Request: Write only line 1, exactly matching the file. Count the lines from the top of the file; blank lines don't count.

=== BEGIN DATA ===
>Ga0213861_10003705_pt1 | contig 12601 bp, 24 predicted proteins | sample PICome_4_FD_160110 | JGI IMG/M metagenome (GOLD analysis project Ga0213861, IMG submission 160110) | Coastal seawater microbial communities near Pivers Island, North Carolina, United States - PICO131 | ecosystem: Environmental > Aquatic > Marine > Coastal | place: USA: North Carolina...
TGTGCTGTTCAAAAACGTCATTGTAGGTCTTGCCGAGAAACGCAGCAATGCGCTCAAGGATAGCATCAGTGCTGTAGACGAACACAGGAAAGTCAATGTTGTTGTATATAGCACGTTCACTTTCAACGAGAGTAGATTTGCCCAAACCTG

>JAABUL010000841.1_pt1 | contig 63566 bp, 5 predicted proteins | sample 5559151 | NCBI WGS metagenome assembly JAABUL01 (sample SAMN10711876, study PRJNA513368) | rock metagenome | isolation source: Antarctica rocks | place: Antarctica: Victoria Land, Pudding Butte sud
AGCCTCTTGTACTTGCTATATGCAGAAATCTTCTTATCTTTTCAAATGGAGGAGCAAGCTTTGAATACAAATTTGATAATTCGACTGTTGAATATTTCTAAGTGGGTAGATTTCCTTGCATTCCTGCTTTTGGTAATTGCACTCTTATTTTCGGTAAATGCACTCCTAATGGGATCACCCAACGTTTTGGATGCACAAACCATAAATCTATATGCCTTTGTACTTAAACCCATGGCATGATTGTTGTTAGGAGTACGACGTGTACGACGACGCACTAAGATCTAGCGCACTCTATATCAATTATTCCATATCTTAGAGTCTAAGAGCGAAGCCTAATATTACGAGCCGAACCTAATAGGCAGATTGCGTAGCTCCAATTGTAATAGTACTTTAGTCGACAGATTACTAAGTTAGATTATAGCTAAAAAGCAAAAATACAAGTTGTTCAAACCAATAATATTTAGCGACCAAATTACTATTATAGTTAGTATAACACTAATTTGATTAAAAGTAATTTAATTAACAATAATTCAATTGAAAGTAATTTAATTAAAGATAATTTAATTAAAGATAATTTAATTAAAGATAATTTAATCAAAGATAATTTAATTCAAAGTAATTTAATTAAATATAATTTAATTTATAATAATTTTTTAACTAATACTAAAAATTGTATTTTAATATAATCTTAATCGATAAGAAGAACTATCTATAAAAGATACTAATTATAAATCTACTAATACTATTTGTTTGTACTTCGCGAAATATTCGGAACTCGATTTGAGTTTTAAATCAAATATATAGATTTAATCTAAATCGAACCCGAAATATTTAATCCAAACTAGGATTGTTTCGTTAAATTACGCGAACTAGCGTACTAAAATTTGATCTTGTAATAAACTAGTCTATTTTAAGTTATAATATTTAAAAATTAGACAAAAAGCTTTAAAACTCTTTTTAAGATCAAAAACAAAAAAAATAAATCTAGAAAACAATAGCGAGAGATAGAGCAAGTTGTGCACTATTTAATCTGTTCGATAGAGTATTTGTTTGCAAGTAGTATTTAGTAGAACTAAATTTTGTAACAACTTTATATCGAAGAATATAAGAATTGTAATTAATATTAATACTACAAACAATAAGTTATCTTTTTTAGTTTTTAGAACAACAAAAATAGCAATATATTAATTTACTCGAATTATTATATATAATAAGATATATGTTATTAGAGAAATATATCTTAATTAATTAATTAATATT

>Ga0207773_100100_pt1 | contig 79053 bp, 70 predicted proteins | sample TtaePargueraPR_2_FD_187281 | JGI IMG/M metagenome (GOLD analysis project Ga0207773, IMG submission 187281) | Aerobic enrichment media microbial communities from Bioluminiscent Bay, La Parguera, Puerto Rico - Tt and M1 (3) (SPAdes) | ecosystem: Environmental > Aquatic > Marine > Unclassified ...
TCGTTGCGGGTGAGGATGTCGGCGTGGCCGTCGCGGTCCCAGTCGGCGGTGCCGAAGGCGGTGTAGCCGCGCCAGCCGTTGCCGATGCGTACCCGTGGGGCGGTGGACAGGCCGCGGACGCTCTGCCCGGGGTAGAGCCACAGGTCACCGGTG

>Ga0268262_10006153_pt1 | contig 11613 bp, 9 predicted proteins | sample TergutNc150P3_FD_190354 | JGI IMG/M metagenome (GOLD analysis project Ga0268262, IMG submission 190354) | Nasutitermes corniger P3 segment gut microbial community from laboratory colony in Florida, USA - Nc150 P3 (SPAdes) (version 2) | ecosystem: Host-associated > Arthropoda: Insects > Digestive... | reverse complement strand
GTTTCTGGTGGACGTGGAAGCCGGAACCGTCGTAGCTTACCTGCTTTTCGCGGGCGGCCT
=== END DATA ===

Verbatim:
>Ga0213861_10003705_pt1 | contig 12601 bp, 24 predicted proteins | sample PICome_4_FD_160110 | JGI IMG/M metagenome (GOLD analysis project Ga0213861, IMG submission 160110) | Coastal seawater microbial communities near Pivers Island, North Carolina, United States - PICO131 | ecosystem: Environmental > Aquatic > Marine > Coastal | place: USA: North Carolina...